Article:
Shigella - Shigellosis Factsheets

What is Shigellosis?
Shigellosis is a bacterial infection affecting the intestinal tract. It is caused by the bacterium Shigella. There are four varieties of this bacterium S. sonneiS. boydiiS. flexneri and S. dysenteriaeS. dysenteriae produces a very powerful toxin that produces severe damage to the lining of the gut. The bacteria are only found in humans. Anyone can be infected but children are particularly prone. The bacteria cannot survive for long outside the human body.

How is Shigellosis spread?
Shigellosis infection occurs when the bacteria are ingested, which most commonly occurs in close person-to person contact. Contaminated water is an important method of transmission also. People with shigellosis may have no symptoms but can still carry the infection in their faeces. They can pass the infection to others if they do not wash their hands properly after going to the toilet or changing the nappy of an infected infant. They can then contaminate objects that are touched by others or food or drink that is consumed by others.

Who is at risk of developing Shigellosis?
Anyone can get shigellosis, but those who are at greater risk include children in child care centres and their parents, overseas travellers, institutionalized people and men who have sex with men. Outbreaks are common in conditions of overcrowding or poor sanitation.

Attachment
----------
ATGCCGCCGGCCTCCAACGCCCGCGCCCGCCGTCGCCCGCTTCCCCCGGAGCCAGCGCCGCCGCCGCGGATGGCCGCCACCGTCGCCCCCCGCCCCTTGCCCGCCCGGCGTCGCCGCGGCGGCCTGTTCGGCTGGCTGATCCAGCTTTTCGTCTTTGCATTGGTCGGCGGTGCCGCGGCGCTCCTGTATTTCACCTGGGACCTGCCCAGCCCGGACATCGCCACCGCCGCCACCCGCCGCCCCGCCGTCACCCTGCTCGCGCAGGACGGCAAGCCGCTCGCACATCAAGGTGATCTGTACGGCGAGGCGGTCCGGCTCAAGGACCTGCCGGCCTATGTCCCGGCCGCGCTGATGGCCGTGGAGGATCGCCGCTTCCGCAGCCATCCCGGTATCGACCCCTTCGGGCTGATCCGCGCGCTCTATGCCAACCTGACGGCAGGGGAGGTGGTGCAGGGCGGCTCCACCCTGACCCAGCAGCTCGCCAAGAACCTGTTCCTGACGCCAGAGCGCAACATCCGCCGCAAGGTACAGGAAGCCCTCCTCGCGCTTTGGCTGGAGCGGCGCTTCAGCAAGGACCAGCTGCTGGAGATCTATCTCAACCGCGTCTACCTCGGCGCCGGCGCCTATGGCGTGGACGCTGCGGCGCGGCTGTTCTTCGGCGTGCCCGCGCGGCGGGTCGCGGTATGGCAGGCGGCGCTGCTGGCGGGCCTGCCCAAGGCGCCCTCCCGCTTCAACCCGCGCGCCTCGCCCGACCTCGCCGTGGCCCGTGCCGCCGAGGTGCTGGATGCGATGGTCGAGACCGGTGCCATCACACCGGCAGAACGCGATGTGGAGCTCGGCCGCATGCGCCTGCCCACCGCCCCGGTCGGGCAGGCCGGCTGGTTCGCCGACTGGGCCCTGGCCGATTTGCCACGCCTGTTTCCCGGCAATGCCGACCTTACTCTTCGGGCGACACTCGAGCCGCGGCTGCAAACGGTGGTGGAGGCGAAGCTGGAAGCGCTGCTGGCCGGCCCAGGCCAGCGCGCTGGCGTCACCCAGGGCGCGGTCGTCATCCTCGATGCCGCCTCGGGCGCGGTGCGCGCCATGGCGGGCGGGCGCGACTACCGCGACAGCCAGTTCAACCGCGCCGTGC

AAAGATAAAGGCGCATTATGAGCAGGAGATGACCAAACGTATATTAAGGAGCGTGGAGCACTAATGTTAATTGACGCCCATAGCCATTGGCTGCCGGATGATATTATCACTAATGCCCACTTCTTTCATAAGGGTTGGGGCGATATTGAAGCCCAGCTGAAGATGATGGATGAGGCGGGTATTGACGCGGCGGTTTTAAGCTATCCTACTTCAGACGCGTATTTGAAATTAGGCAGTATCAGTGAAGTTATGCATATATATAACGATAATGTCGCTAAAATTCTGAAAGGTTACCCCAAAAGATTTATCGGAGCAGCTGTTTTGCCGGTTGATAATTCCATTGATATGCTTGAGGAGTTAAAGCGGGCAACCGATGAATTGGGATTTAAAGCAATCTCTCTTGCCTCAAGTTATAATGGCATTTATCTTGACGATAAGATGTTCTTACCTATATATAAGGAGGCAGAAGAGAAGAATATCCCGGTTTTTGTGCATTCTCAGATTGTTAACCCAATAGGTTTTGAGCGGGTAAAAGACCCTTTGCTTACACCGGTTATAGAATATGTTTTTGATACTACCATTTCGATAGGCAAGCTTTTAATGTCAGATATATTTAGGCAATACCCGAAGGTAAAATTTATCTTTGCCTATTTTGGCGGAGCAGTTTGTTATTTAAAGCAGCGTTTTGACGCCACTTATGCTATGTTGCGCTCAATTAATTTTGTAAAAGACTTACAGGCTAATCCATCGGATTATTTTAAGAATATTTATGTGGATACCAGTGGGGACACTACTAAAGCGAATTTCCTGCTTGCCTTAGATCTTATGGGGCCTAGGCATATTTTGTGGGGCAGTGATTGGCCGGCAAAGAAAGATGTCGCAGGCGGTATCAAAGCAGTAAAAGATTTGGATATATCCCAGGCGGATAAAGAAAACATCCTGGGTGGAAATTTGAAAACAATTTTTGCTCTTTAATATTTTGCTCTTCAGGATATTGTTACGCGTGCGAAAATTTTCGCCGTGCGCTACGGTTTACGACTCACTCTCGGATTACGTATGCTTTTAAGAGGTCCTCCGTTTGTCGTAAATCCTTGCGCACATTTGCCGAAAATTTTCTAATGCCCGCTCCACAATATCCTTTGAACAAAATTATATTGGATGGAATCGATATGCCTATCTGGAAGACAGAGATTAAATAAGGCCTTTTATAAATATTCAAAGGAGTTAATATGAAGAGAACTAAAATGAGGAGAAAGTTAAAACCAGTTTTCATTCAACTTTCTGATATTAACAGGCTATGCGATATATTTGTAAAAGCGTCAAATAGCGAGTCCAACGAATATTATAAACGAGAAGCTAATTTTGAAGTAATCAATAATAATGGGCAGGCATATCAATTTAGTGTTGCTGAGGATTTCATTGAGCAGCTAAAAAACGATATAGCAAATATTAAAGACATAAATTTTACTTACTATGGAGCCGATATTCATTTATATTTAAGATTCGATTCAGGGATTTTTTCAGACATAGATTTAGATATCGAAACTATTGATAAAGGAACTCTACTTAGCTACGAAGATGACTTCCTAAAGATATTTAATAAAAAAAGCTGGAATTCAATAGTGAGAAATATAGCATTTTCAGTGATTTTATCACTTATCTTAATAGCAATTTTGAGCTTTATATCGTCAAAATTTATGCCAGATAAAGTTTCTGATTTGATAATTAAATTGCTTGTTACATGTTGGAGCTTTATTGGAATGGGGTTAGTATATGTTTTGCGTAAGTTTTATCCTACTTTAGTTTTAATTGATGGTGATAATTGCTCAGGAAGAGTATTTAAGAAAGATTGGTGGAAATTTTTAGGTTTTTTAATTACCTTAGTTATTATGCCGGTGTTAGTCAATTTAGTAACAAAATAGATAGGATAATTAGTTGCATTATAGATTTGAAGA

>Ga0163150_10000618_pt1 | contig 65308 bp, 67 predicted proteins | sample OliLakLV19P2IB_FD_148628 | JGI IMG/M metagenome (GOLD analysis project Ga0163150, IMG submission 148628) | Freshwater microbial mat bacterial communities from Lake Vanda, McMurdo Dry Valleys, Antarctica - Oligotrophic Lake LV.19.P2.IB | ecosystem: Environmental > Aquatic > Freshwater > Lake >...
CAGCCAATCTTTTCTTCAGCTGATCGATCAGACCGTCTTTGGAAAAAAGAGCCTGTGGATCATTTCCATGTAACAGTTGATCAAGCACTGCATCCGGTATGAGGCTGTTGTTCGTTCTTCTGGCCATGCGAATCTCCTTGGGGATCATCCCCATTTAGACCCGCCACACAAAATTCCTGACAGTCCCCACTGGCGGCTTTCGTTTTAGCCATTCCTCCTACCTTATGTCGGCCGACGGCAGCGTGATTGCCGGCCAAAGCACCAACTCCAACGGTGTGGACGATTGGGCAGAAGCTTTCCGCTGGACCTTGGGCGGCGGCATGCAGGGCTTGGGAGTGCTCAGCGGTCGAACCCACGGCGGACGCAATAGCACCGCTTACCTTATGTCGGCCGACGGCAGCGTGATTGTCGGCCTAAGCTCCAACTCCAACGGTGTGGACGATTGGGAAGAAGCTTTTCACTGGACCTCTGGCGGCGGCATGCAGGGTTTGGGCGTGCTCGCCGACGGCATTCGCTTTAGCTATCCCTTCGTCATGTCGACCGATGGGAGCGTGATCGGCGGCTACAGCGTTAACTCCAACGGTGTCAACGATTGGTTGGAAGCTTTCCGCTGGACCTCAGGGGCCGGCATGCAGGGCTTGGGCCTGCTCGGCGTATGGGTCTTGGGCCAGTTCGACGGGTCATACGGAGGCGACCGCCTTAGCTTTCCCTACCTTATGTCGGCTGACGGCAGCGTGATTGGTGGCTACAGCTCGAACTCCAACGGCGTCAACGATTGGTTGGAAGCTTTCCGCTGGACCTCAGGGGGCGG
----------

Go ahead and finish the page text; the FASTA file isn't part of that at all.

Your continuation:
What are the symptoms of Shigellosis?
Symptoms occur between 1 - 7 days (usually 1 - 3 days) after exposure to Shigella and usually last for 7-14 days. Symptoms include:

  • diarrhoea (usually containing mucus and/or blood)
  • nausea and vomiting
  • fever
  • stomach cramps

Severe infections are seen in the very young, the elderly and malnourished people. S. sonnei tends to produce milder symptoms while infection with S. dysenteriae tends to be severe and prolonged and requiring hospital admission. Complications can result in blood poisoning and kidney failure (haemolytic uraemic syndrome).

How common is Shigellosis?
Shigellosis is quite a common disease, between 50 and 70 cases are seen each year in Ireland. Shigellosis is a notifiable disease in Ireland.

How is Shigellosis diagnosed?
Diagnosis is based on finding Shigella in a sample of the patients stool.

What is the treatment for Shigellosis?
For Shigella sonnei, simple measures such as rehydration are all that are required. The more severe forms however require treatment with antibiotics, usually ciprofloxacin. 

Can Shigellosis be prevented?
The best ways to protect yourself again shigellosis is to ensure that you wash your hands regularly and take care when preparing food.

Last updated: 2 July 2010